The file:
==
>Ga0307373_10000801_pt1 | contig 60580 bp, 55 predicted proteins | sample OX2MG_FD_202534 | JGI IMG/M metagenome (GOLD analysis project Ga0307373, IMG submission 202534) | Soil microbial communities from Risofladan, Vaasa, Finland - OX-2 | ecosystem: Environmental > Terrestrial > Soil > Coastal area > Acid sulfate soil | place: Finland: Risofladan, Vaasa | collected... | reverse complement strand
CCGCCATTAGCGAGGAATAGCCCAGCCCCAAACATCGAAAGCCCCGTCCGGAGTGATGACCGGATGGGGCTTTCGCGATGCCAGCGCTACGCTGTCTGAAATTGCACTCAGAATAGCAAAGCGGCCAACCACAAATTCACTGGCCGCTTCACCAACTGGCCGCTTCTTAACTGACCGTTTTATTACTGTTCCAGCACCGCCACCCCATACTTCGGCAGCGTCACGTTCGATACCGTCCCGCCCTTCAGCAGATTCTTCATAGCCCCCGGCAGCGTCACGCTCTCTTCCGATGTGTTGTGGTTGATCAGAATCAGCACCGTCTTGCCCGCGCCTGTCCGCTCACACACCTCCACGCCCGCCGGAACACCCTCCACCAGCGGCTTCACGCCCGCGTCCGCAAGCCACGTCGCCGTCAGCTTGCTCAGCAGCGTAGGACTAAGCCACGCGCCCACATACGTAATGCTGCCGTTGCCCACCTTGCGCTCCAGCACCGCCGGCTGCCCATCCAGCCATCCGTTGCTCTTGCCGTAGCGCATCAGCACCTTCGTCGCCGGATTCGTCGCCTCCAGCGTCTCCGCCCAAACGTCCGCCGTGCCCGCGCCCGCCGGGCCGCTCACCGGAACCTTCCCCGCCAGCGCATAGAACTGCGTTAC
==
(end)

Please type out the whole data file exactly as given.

>Ga0307373_10000801_pt1 | contig 60580 bp, 55 predicted proteins | sample OX2MG_FD_202534 | JGI IMG/M metagenome (GOLD analysis project Ga0307373, IMG submission 202534) | Soil microbial communities from Risofladan, Vaasa, Finland - OX-2 | ecosystem: Environmental > Terrestrial > Soil > Coastal area > Acid sulfate soil | place: Finland: Risofladan, Vaasa | collected... | reverse complement strand
CCGCCATTAGCGAGGAATAGCCCAGCCCCAAACATCGAAAGCCCCGTCCGGAGTGATGACCGGATGGGGCTTTCGCGATGCCAGCGCTACGCTGTCTGAAATTGCACTCAGAATAGCAAAGCGGCCAACCACAAATTCACTGGCCGCTTCACCAACTGGCCGCTTCTTAACTGACCGTTTTATTACTGTTCCAGCACCGCCACCCCATACTTCGGCAGCGTCACGTTCGATACCGTCCCGCCCTTCAGCAGATTCTTCATAGCCCCCGGCAGCGTCACGCTCTCTTCCGATGTGTTGTGGTTGATCAGAATCAGCACCGTCTTGCCCGCGCCTGTCCGCTCACACACCTCCACGCCCGCCGGAACACCCTCCACCAGCGGCTTCACGCCCGCGTCCGCAAGCCACGTCGCCGTCAGCTTGCTCAGCAGCGTAGGACTAAGCCACGCGCCCACATACGTAATGCTGCCGTTGCCCACCTTGCGCTCCAGCACCGCCGGCTGCCCATCCAGCCATCCGTTGCTCTTGCCGTAGCGCATCAGCACCTTCGTCGCCGGATTCGTCGCCTCCAGCGTCTCCGCCCAAACGTCCGCCGTGCCCGCGCCCGCCGGGCCGCTCACCGGAACCTTCCCCGCCAGCGCATAGAACTGCGTTAC